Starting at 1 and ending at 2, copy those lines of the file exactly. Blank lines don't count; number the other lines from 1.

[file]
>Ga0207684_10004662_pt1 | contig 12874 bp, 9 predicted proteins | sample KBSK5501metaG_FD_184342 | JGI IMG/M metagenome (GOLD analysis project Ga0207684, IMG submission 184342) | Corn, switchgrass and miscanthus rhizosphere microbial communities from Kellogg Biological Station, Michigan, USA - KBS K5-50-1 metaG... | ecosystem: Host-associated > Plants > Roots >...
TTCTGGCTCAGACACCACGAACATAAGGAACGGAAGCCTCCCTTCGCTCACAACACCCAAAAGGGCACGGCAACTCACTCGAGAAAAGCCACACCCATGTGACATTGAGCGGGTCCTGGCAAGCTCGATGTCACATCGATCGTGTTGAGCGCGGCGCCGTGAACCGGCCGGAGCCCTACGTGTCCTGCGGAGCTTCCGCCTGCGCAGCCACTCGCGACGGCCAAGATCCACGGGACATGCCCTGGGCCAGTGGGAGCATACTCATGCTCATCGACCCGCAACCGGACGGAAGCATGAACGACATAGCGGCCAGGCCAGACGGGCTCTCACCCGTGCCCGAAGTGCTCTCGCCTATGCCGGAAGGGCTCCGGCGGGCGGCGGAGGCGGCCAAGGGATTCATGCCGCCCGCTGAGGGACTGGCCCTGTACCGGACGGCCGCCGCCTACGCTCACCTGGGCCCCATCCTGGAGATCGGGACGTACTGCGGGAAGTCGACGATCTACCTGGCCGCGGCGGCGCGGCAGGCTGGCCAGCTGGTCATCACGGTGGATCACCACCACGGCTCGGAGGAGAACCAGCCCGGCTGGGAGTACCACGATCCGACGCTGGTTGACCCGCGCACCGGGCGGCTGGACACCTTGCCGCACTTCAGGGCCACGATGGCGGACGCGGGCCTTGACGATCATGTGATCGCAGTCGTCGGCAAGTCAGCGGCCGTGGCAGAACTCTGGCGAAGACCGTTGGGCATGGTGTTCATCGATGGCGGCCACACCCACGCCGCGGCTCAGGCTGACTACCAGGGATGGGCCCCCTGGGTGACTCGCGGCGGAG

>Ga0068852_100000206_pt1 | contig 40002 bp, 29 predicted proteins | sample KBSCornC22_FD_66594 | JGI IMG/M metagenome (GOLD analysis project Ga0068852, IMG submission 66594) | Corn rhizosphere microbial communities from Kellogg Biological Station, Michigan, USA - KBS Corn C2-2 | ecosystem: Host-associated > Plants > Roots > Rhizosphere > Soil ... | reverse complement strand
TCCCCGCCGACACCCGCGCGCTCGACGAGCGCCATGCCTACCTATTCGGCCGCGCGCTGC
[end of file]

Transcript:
>Ga0207684_10004662_pt1 | contig 12874 bp, 9 predicted proteins | sample KBSK5501metaG_FD_184342 | JGI IMG/M metagenome (GOLD analysis project Ga0207684, IMG submission 184342) | Corn, switchgrass and miscanthus rhizosphere microbial communities from Kellogg Biological Station, Michigan, USA - KBS K5-50-1 metaG... | ecosystem: Host-associated > Plants > Roots >...
TTCTGGCTCAGACACCACGAACATAAGGAACGGAAGCCTCCCTTCGCTCACAACACCCAAAAGGGCACGGCAACTCACTCGAGAAAAGCCACACCCATGTGACATTGAGCGGGTCCTGGCAAGCTCGATGTCACATCGATCGTGTTGAGCGCGGCGCCGTGAACCGGCCGGAGCCCTACGTGTCCTGCGGAGCTTCCGCCTGCGCAGCCACTCGCGACGGCCAAGATCCACGGGACATGCCCTGGGCCAGTGGGAGCATACTCATGCTCATCGACCCGCAACCGGACGGAAGCATGAACGACATAGCGGCCAGGCCAGACGGGCTCTCACCCGTGCCCGAAGTGCTCTCGCCTATGCCGGAAGGGCTCCGGCGGGCGGCGGAGGCGGCCAAGGGATTCATGCCGCCCGCTGAGGGACTGGCCCTGTACCGGACGGCCGCCGCCTACGCTCACCTGGGCCCCATCCTGGAGATCGGGACGTACTGCGGGAAGTCGACGATCTACCTGGCCGCGGCGGCGCGGCAGGCTGGCCAGCTGGTCATCACGGTGGATCACCACCACGGCTCGGAGGAGAACCAGCCCGGCTGGGAGTACCACGATCCGACGCTGGTTGACCCGCGCACCGGGCGGCTGGACACCTTGCCGCACTTCAGGGCCACGATGGCGGACGCGGGCCTTGACGATCATGTGATCGCAGTCGTCGGCAAGTCAGCGGCCGTGGCAGAACTCTGGCGAAGACCGTTGGGCATGGTGTTCATCGATGGCGGCCACACCCACGCCGCGGCTCAGGCTGACTACCAGGGATGGGCCCCCTGGGTGACTCGCGGCGGAG